Eli Brown is an interdisciplinary artist whose work in the field of queer ecologies spans sculpture, writing, drawing, social practice, and public art. Eli explores trans-ness as a lineage, and as an evolutionary phenomenon that is not always human. His research is both experiential and rooted in queer ecologies, which bridges queer theory and environmental science, and challenges the problematic foundations of evolutionary biology and speciesism which continue to inform our bodily experiences. Their work is in the love of asking what we can learn from plants, bacteria, fungi, and other symbiotic organisms, who have been alive longer than human beings, about our own species and its ability to survive. Recent work has been featured at Franconia Sculpture Park, Flux Factory, deCordova Sculpture Park and Museum, and Creative Time Summit X. Their writing and work have been published in Antennae: The Journal of Nature in Visual Culture, and the upcoming Artists and The Practice of Agriculture (Routledge). 

Lynda Grafito (She/Her) (Cali, Colombia)
Visual artist Lynda Grafito, who currently lives in Minneapolis/St. Paul, was a cartoonist of two graphic novels that won creation grants: Cielo Rojo (2017) and Ciudad Perdida (2019) with L.E.C.H.E. Collective. Her first international group show was the MCAD Art Sale, Migani Mirror (2019) for a graphic representation of the graphic novel Dos Aldos, by Cohete comics. She was part of the group show The Land Within Us (2022) at Fresh Eye Gallery. She participated in the first Day of the Dead Parade on Lake Street exhibiting her linocuts in local businesses. She collaborated on murals for East Side Pride (2022), St. Paul; Los Ancestros (2022) on Lake Street, Minneapolis; and What a Wonderful World (2022) in Payne Avenue, Saint Paul, managed by Copla Murals, of which she is a member. 

Lucero Paniagua Ortuño (She/Her) (Morelos, Mexico)
In her work, Lucero Paniagua Ortuño delves into the extraction of pigments, dyes, and traditional techniques of the pre-Hispanic colonial era and the ways in which they are used by master craftsmen. Her research focuses on practices within the states of Michoacán, Oaxaca, and Morelos. She explores colors, fibers and supports, working in a pictorial way and taking up implicit historical symbolisms in each pigment. She extracts her pigments and dyes from; achiote (achiote); azafrán (saffron); cempaxúchitl (marigold); grana cochinilla (cochineal); curcuma (turmeric); muicle (honeysuckle); jamaica (hibiscus); palo de brasil (brazilwood). Recent work has been featured in CLUES gallery (St. Paul), El Centro Morelense de las Artes (CMA; Morelos Center for the Arts), the Museum of the City of Cuernavaca (MUCIC), and the 90º Fast Gallery (Mexico City). She was part of the 2022 Mexico in Minneapolis Folks Arts Residency by the Weisman Art Museum and the Office of Arts, Culture and Creative Economy. 

Tosca Terán (She/Her) (Toronto, Canada)
Tosca Terán (aka Nanotopia) is an interdisciplinary artist whose work is a confluence of art, ecology, and craft. She has been a professional metalsmith and glass artist for more than over 40 years, incorporating electronics and sound into metal and glass bodies of work. In 2011, she began creating sensory-rich installations, from the Midnight Mushroom Music archives and the Mycelium Martian Dome to fungi-controlled VR experiences. These scenarios involve the biodata of living fungi, asking viewers to consider nonhuman sentience and how humans move within and impact the shared environment. She is actively researching a fungi-based BioData-Remediation project with Aerospace Engineer Dr. Valeria La Saponara, UC Davis, in collaboration with the California Indigenous Water Commission and water protectors of the Cahto Tribe. Her work has been featured at SOFA New York, The Toronto Design Exchange’s Digifest, MOCA Toronto, The Ontario Science Centre, Vector Festival, SONICA21, NAISA (New Adventures in Sound Art), The New Nature Climate Science Exchange, Grow-Op Toronto, The Venice International Film Festival and Ars Electronica. She has received funding support and awarded residencies from the Corning Museum of Glass, Pilchuck Glass School, The Goethe-Institut Montreal, The Canada, Ontario and Toronto Arts Councils, BigCi Australia, LOBE Spatial Sound Studio and The Coalesce Centre for Biological Art at SUNY Buffalo for her work in nonhuman bio-sonification, fungal bio-materials, and immersive environments. Tosca is an invited art director and tutor for the Venice Biennale Cinema College VR.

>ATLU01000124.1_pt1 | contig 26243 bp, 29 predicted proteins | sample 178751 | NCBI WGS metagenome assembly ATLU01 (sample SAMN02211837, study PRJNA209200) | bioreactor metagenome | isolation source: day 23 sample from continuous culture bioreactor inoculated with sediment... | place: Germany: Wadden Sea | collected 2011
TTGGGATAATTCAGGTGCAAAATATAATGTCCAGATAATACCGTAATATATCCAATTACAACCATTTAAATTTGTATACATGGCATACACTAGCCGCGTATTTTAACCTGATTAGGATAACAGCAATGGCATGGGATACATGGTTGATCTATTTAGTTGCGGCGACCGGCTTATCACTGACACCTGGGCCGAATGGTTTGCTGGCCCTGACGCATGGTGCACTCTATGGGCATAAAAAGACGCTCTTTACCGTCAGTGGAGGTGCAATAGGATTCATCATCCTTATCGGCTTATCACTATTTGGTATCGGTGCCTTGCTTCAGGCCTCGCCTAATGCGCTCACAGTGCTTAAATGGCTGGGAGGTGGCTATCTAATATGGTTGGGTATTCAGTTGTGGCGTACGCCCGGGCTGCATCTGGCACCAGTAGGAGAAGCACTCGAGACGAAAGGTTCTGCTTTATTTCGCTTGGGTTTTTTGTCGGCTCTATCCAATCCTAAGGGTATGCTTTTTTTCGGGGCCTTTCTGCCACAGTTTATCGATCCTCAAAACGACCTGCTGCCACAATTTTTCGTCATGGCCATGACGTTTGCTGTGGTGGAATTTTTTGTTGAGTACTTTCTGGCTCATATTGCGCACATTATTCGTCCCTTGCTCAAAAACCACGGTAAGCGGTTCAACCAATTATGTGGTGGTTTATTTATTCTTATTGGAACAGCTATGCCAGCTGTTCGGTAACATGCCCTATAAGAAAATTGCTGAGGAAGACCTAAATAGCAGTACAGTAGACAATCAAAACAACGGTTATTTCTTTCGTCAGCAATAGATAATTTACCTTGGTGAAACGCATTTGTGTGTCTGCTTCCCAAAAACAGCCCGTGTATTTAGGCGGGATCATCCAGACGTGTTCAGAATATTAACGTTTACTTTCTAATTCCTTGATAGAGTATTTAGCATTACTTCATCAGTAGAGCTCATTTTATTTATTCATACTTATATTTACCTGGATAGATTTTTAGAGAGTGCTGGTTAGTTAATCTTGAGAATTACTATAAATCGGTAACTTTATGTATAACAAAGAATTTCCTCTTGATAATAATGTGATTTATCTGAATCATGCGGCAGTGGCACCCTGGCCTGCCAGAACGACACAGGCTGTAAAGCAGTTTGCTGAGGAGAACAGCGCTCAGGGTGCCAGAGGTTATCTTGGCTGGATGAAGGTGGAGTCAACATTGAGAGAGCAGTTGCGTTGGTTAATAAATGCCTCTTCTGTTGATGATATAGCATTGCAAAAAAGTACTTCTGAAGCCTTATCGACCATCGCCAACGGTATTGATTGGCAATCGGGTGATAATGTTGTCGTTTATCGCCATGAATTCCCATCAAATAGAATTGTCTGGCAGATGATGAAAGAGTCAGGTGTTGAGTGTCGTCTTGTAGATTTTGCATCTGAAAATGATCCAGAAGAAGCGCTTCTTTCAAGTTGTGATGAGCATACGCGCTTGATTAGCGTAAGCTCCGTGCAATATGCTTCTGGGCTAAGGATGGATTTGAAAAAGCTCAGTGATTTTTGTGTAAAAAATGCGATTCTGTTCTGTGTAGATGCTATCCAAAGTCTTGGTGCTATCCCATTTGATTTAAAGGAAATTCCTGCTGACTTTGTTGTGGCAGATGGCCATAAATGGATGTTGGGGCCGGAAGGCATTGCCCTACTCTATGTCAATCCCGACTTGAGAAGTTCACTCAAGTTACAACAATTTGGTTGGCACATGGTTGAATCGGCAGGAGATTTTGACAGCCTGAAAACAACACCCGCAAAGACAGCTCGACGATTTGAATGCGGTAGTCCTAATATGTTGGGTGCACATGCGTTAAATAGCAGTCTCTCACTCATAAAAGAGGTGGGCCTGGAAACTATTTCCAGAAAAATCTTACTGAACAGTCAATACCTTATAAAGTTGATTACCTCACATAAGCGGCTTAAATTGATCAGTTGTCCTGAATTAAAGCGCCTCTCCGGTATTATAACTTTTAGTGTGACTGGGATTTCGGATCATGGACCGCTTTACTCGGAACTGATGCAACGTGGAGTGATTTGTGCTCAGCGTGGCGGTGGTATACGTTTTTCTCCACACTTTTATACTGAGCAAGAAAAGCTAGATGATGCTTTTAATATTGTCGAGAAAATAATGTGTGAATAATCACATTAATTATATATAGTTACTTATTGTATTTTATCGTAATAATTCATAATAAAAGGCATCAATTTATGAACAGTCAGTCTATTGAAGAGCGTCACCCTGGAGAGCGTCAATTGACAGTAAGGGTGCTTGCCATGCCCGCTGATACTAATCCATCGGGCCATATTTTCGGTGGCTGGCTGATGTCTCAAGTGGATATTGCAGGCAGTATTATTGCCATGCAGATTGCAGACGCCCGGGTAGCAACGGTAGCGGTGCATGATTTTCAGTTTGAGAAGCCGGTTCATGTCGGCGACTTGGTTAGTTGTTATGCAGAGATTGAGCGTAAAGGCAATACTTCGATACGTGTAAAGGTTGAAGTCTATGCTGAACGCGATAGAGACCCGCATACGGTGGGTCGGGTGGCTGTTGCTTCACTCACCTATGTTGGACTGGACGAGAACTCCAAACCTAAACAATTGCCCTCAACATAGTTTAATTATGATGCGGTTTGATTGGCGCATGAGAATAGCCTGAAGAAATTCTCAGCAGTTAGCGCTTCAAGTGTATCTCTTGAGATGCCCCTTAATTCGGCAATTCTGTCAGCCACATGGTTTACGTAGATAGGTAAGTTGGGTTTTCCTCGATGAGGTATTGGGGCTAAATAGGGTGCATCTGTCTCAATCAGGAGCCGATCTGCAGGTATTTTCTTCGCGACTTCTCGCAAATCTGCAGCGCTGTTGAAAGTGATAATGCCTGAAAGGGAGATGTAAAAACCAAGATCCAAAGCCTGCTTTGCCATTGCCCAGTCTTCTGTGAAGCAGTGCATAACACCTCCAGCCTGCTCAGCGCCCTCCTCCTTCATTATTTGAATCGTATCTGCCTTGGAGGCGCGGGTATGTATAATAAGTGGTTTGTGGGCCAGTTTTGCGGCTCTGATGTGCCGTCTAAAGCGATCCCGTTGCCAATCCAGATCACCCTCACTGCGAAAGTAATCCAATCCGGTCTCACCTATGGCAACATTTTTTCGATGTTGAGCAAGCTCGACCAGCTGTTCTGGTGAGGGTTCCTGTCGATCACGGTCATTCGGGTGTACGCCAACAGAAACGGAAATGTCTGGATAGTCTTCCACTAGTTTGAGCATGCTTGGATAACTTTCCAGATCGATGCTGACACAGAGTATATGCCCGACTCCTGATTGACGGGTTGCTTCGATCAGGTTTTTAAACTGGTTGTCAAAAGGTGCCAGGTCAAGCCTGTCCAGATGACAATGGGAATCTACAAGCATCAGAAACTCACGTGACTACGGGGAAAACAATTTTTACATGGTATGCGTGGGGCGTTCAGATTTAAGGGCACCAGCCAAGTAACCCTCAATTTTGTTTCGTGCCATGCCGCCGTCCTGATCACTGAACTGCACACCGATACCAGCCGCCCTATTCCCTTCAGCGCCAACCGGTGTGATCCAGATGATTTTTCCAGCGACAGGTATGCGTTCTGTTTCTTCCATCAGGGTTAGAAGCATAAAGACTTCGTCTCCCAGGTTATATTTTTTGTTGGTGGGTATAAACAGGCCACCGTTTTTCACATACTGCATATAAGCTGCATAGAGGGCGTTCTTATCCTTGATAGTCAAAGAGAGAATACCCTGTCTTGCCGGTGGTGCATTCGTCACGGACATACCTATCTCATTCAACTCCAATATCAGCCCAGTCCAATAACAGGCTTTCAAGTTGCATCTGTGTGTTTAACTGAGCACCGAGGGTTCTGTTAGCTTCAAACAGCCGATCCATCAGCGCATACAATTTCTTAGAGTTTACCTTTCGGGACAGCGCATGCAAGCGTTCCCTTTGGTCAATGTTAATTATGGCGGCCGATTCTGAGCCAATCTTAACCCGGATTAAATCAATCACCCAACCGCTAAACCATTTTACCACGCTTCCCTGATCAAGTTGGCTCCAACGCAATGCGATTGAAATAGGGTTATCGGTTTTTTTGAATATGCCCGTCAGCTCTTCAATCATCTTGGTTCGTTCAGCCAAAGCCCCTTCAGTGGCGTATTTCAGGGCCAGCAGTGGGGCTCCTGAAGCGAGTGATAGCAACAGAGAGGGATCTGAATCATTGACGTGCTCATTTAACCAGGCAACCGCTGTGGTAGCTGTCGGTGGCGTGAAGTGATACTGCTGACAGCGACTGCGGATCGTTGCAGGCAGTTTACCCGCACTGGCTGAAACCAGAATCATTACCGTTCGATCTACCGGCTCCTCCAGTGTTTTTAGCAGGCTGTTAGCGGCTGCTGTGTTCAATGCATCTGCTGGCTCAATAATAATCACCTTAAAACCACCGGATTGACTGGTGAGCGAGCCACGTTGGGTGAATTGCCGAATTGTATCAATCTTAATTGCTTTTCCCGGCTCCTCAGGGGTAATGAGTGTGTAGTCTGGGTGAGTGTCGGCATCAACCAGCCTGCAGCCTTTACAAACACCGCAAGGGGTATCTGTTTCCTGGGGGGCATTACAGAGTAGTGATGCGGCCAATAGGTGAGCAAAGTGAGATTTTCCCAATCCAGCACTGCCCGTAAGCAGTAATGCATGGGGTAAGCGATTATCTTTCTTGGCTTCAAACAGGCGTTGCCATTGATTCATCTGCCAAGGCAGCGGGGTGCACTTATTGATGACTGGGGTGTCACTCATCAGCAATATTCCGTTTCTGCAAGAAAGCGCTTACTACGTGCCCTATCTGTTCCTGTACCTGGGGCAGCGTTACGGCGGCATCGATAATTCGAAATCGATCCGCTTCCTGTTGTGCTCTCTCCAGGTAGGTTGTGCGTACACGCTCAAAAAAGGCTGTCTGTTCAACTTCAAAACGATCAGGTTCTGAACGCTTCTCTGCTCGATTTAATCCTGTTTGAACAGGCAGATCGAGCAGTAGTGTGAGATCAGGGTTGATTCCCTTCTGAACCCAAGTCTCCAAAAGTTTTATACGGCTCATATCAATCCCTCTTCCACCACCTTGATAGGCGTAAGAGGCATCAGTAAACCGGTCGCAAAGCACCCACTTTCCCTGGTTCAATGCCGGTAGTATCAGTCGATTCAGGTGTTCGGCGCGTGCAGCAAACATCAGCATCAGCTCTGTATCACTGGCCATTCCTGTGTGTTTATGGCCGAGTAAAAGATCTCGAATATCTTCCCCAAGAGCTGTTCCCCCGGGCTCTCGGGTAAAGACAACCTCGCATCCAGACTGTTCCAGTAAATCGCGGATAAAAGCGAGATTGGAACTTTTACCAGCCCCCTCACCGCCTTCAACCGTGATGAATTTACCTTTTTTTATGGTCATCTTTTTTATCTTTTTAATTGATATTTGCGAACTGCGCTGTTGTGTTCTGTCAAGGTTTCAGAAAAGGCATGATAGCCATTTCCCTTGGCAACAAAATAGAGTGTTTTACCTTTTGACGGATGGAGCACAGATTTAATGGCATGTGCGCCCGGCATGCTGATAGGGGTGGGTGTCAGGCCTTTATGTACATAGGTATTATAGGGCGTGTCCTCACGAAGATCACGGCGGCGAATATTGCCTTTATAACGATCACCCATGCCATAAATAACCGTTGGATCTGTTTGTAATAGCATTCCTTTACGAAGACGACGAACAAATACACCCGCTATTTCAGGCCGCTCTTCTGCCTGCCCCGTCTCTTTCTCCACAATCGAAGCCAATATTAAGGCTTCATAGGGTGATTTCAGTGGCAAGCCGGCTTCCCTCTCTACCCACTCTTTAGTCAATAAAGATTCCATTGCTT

Black and white portrait of the curators Pamela Vázquez Torres (left) and Emma Wood (right) standing next to each other. Pamela has dark straight hair, wearing a black long sleeve turtle neck and smiling at the camera. Emma has light colored hair in two braids with bangs. Emma has a nose ring and jewelry above her top lip. She is also smiling at the camera with head slightly tilted upward.